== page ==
The only catch? If somebody clicks on a base64 decoder ad, then they expect to see a base64 decoder tool, but Encoding Tools is DIY: you have to assemble the gadgets yourself. Advertising will be fruitless if users land on the site and don’t know what to do next.


One of my coworkers, Luke, has a background in digital marketing and SEO. He gave me a brilliant idea, one of those sounds-obvious-after-you-hear-it ideas: special URLs should load pre-configured gadgets. For example, the URL hash #base64-decoder can load up Encoding Tools with an input gadget that is piped to a base64 decoder gadget.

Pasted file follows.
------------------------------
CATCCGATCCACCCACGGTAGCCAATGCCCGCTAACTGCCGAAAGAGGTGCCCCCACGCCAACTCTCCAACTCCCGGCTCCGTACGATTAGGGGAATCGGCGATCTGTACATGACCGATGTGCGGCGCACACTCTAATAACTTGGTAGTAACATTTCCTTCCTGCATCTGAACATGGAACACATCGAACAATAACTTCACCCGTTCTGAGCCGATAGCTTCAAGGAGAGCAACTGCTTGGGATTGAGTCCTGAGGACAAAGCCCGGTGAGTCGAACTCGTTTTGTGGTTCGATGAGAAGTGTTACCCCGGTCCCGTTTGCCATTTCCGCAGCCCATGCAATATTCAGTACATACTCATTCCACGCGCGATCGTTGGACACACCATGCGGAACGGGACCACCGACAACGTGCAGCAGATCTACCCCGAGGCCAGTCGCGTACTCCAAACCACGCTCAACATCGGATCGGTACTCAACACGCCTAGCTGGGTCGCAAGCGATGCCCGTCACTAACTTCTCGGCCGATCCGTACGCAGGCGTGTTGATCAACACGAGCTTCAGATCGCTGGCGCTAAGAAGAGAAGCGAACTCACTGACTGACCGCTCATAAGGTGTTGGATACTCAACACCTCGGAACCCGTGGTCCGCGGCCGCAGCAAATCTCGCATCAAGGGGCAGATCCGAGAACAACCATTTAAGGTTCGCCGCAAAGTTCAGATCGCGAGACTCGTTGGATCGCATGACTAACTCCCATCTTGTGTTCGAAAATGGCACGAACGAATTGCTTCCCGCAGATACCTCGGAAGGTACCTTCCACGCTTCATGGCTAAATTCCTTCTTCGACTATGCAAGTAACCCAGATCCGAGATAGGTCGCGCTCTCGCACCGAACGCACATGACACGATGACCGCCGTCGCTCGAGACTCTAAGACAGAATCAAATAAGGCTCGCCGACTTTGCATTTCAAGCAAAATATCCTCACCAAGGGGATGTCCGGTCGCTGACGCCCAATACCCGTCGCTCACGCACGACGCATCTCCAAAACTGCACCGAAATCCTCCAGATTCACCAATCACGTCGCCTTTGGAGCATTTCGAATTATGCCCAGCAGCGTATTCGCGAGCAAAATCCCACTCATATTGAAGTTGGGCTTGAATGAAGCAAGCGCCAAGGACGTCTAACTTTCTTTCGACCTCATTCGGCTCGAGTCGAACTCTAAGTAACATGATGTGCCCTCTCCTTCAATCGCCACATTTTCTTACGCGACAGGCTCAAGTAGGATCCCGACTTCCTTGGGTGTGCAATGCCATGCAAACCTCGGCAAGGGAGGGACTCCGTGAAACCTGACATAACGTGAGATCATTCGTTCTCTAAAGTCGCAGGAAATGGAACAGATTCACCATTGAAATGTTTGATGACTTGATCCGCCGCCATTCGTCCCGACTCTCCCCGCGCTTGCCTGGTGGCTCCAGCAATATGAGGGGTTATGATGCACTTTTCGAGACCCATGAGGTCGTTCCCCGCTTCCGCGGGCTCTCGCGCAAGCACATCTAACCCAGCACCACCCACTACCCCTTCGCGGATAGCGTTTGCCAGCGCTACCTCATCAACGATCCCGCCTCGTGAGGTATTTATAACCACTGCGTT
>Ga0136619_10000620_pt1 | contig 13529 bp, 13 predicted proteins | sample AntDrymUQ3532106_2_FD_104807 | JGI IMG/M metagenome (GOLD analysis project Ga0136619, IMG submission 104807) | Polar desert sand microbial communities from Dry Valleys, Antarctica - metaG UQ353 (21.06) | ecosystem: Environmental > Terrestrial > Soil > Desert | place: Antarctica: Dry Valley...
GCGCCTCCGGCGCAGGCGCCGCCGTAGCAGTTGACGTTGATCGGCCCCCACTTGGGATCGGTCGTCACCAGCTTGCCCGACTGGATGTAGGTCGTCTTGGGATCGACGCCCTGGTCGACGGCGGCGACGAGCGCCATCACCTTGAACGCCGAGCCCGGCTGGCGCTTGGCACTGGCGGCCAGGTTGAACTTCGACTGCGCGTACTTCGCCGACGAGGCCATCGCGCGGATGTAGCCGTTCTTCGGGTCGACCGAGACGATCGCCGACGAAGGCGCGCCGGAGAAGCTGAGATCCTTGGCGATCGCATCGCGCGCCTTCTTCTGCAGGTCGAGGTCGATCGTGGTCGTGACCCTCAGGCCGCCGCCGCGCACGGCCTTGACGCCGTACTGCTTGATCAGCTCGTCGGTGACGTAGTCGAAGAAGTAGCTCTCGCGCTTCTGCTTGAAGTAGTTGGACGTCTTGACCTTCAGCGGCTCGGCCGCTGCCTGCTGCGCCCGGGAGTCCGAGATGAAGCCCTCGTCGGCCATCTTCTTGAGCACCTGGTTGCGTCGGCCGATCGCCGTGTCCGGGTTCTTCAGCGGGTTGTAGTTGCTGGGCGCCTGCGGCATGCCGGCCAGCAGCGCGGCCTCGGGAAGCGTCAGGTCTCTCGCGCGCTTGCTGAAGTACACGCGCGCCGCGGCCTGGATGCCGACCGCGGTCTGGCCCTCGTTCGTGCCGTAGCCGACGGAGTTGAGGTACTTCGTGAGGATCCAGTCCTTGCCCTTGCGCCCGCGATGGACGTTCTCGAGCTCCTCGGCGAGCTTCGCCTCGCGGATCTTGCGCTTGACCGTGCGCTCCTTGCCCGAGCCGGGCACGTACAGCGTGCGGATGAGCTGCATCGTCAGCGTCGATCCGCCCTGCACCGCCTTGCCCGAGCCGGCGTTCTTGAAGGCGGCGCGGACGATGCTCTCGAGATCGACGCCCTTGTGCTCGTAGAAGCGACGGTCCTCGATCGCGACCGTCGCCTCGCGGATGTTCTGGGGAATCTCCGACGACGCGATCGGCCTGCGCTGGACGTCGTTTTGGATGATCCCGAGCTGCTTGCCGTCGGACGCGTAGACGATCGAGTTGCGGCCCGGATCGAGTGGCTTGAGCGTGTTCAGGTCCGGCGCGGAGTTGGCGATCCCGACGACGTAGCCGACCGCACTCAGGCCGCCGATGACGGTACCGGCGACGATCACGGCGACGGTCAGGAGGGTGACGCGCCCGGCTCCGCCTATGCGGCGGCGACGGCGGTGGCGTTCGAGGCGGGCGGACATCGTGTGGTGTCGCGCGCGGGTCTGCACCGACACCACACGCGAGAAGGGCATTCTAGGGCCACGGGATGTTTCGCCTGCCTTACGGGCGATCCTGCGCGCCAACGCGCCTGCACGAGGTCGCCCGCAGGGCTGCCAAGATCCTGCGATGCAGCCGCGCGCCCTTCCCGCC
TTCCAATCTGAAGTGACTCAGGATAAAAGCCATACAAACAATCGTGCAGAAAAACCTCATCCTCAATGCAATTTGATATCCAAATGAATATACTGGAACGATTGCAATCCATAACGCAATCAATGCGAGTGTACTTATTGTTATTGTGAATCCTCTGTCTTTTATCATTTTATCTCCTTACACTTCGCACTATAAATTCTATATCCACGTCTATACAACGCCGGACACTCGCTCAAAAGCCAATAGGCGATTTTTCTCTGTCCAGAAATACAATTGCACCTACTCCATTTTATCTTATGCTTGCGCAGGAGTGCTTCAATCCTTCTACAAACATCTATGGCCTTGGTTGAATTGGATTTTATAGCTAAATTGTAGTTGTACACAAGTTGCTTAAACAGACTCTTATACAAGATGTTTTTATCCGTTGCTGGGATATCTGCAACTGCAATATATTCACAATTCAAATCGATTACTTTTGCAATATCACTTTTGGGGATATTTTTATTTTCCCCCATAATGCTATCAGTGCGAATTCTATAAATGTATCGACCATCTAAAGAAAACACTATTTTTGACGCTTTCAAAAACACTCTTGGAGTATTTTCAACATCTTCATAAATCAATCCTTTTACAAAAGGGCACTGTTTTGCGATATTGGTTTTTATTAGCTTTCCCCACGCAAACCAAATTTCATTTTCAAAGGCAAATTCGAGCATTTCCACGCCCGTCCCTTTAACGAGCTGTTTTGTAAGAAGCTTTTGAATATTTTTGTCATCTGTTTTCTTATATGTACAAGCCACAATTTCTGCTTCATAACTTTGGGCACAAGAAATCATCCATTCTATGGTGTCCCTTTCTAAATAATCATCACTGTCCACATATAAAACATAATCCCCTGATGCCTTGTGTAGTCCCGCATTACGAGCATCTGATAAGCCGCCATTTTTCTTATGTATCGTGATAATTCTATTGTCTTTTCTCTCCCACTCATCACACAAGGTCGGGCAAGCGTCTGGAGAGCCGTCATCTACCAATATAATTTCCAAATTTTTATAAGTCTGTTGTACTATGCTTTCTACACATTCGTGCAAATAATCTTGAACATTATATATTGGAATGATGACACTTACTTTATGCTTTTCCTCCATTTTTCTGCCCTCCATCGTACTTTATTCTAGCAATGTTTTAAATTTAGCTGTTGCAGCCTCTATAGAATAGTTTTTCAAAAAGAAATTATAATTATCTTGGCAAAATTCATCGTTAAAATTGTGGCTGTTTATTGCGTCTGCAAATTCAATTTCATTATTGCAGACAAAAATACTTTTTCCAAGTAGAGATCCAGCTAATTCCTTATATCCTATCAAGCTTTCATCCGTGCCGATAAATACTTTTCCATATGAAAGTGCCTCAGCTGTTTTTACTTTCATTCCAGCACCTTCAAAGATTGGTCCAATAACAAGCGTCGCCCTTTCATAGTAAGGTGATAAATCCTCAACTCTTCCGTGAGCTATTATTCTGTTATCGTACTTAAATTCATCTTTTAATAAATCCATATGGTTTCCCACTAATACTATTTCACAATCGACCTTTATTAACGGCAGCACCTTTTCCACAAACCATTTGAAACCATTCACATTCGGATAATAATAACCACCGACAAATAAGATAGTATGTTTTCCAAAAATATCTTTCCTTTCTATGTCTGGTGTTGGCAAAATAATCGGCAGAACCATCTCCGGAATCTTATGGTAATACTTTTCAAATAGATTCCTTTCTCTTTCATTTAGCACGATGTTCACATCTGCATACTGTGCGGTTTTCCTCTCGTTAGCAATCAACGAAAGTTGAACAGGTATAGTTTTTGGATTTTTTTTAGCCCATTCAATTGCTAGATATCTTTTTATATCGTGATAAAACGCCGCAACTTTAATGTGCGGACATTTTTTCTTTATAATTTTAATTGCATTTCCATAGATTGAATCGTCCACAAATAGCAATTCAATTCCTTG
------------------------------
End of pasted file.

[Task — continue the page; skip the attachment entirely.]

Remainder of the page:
So today I wrote code to support this feature! I call these pre-built things assemblies, and there are a handful of “static assemblies” that are hard-coded and loaded automatically based on the URL hash. Today’s code also lays the foundation for saving, loading, and sharing assemblies in the future.

Here is an example of the new assembly feature. The URL hash is #url-decoder, so Encoding Tools creates the corresponding gadgets and pipes automatically. It also updates the title in the tab and the nav bar so that browser history (and hopefully search engine results) will show appropriate titles.

Loading assembly from URL hash.
Loading assembly from URL hash.

For users who are not arriving from search engine results, I also put a list of assemblies in the toolbox. (Oh by the way, the “drawer” was renamed to “toolbox”, a change so blindingly obvious I can’t believe I called it “drawer” in the first place.)